It's not freedom from religion


Published: Thursday, February 1, 2007 at 6:01 a.m.
Last Modified: Thursday, February 1, 2007 at 12:39 a.m.
I thank Monteen Soldani (Dec. 29) and J.A. Newkirk (Jan. 2) for their interesting responses to my letter of Dec. 27. I don't entirely disagree with Newkirk. The Founding Fathers clearly did not want to establish Christianity. However, neither did they intend to forbid all public expression of religion.
I listed many indisputable and verifiable official acts by the Founding Fathers (presidents and Congress, no less!) that incorporated religion in the public arena. Some are still practiced today. Although Newkirk dismisses these as a "litany of supposed acts by some founders," it is undeniable proof that the Founding Fathers did not equate acknowledgement of religion with establishment of religion.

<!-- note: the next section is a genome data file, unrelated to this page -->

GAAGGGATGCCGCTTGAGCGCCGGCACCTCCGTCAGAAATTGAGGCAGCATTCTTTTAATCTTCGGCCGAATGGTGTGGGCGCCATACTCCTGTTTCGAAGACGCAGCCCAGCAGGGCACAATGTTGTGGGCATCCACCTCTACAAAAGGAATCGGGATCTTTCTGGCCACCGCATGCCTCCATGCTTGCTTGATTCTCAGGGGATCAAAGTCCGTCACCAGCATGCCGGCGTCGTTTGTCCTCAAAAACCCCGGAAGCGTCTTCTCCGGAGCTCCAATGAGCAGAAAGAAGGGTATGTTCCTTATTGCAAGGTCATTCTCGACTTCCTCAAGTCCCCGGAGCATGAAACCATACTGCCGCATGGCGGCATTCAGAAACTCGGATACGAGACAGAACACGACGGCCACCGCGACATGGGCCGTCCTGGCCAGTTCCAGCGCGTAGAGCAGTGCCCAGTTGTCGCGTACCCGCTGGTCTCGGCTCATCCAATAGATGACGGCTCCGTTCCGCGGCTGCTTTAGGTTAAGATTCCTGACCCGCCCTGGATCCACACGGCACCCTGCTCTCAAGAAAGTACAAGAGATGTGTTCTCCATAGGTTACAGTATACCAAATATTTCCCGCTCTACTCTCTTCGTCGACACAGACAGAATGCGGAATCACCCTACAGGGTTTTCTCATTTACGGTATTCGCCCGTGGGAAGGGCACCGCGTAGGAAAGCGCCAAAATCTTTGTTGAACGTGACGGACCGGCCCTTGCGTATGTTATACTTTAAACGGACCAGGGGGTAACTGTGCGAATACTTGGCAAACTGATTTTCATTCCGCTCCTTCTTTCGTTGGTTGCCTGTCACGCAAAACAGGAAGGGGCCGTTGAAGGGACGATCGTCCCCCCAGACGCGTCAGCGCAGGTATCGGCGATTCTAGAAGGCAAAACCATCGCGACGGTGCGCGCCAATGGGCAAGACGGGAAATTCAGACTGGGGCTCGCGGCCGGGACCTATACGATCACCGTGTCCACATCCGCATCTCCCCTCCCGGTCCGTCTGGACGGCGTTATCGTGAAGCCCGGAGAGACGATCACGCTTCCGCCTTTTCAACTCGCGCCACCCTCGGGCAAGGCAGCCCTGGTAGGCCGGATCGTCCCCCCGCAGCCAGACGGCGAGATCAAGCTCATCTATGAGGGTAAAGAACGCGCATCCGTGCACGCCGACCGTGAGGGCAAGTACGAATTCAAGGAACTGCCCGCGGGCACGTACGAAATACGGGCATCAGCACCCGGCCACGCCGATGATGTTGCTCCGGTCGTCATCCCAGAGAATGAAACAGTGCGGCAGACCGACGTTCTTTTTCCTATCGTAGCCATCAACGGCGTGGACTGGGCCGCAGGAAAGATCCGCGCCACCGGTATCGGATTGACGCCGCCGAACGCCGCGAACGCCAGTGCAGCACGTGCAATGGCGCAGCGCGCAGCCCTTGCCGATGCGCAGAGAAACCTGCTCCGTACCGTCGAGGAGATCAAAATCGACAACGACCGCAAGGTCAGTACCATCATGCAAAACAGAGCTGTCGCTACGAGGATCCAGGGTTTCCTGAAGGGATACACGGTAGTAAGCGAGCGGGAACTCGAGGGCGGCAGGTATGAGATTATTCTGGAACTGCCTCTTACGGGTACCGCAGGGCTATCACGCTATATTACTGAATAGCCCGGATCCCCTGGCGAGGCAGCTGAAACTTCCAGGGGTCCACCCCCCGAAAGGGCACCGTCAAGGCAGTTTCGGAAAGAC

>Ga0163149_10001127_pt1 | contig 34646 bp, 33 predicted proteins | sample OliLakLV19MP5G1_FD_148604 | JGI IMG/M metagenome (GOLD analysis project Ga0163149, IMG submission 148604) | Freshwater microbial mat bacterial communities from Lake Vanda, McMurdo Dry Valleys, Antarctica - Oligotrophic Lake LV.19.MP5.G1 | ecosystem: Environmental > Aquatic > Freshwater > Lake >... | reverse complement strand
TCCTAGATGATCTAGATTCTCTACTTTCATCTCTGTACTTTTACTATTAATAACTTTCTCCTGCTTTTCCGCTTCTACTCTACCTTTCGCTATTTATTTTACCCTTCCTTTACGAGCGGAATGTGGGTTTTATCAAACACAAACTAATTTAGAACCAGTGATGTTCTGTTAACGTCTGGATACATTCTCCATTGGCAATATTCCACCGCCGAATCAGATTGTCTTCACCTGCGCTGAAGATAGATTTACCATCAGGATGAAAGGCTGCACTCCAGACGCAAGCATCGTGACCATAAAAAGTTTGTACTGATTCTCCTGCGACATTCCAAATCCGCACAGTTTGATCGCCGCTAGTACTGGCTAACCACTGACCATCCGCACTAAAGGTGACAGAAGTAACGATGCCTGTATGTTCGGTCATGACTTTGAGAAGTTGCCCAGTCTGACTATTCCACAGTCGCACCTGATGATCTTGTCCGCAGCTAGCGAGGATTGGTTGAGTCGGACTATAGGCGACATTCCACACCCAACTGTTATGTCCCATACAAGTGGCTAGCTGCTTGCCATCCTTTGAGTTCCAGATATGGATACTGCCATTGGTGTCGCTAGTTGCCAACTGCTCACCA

According to Soldani, however, the Founding Fathers' intent concerning the Constitution is irrelevant because they lived in an antiquated era that included some evils, such as slavery. Therefore, the original meaning of the First Amendment should not apply in our modern society. If that's true, then any good notion we have adopted from the ancient Greeks or Romans (on law, politics, education, etc.) should also be considered irrelevant because slavery and other evils existed in their antiquated eras as well.
From its inception until the mid-20th century, the First Amendment was interpreted, with very few exceptions, as our Founding Fathers intended: freedom of religion, not freedom from religion.

Carlos Javier Rosaly,

Newberry

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